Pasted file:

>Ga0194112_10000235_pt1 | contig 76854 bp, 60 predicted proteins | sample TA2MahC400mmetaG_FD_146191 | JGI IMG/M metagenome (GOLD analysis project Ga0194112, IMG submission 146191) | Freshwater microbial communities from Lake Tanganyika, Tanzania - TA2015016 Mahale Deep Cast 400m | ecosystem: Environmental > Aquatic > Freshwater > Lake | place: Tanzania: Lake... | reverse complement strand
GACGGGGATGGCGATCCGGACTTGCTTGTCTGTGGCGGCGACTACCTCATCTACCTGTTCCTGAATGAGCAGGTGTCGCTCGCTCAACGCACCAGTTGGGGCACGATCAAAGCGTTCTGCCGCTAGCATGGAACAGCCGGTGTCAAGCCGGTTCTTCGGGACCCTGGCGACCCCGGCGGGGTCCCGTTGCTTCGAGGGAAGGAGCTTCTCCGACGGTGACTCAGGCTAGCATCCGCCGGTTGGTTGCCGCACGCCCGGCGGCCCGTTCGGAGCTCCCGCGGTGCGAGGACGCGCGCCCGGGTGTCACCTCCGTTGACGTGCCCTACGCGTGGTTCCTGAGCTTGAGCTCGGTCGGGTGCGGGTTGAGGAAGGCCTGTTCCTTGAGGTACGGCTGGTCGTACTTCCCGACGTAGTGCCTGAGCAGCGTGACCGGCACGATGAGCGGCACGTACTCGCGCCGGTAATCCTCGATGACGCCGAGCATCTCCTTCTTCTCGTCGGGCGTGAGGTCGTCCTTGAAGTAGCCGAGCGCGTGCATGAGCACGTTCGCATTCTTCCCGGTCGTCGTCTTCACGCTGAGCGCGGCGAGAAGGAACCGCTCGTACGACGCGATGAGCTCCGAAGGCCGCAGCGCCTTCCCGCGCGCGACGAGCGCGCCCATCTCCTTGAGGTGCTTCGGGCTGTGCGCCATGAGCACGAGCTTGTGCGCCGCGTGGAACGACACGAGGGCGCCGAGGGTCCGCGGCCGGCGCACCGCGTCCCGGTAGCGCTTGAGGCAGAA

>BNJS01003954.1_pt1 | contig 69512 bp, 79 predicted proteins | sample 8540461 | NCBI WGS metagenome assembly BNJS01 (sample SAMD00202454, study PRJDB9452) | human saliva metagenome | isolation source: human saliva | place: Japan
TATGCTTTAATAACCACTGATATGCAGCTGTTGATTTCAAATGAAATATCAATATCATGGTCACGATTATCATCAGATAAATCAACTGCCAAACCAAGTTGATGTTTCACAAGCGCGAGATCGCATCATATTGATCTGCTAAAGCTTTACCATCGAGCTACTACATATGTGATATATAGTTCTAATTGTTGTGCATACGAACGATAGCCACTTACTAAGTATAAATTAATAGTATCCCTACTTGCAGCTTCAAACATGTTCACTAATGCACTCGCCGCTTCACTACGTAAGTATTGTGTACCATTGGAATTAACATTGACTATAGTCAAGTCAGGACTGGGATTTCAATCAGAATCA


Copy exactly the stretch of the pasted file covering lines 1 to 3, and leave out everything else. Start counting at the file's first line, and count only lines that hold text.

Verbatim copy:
>Ga0194112_10000235_pt1 | contig 76854 bp, 60 predicted proteins | sample TA2MahC400mmetaG_FD_146191 | JGI IMG/M metagenome (GOLD analysis project Ga0194112, IMG submission 146191) | Freshwater microbial communities from Lake Tanganyika, Tanzania - TA2015016 Mahale Deep Cast 400m | ecosystem: Environmental > Aquatic > Freshwater > Lake | place: Tanzania: Lake... | reverse complement strand
GACGGGGATGGCGATCCGGACTTGCTTGTCTGTGGCGGCGACTACCTCATCTACCTGTTCCTGAATGAGCAGGTGTCGCTCGCTCAACGCACCAGTTGGGGCACGATCAAAGCGTTCTGCCGCTAGCATGGAACAGCCGGTGTCAAGCCGGTTCTTCGGGACCCTGGCGACCCCGGCGGGGTCCCGTTGCTTCGAGGGAAGGAGCTTCTCCGACGGTGACTCAGGCTAGCATCCGCCGGTTGGTTGCCGCACGCCCGGCGGCCCGTTCGGAGCTCCCGCGGTGCGAGGACGCGCGCCCGGGTGTCACCTCCGTTGACGTGCCCTACGCGTGGTTCCTGAGCTTGAGCTCGGTCGGGTGCGGGTTGAGGAAGGCCTGTTCCTTGAGGTACGGCTGGTCGTACTTCCCGACGTAGTGCCTGAGCAGCGTGACCGGCACGATGAGCGGCACGTACTCGCGCCGGTAATCCTCGATGACGCCGAGCATCTCCTTCTTCTCGTCGGGCGTGAGGTCGTCCTTGAAGTAGCCGAGCGCGTGCATGAGCACGTTCGCATTCTTCCCGGTCGTCGTCTTCACGCTGAGCGCGGCGAGAAGGAACCGCTCGTACGACGCGATGAGCTCCGAAGGCCGCAGCGCCTTCCCGCGCGCGACGAGCGCGCCCATCTCCTTGAGGTGCTTCGGGCTGTGCGCCATGAGCACGAGCTTGTGCGCCGCGTGGAACGACACGAGGGCGCCGAGGGTCCGCGGCCGGCGCACCGCGTCCCGGTAGCGCTTGAGGCAGAA

>BNJS01003954.1_pt1 | contig 69512 bp, 79 predicted proteins | sample 8540461 | NCBI WGS metagenome assembly BNJS01 (sample SAMD00202454, study PRJDB9452) | human saliva metagenome | isolation source: human saliva | place: Japan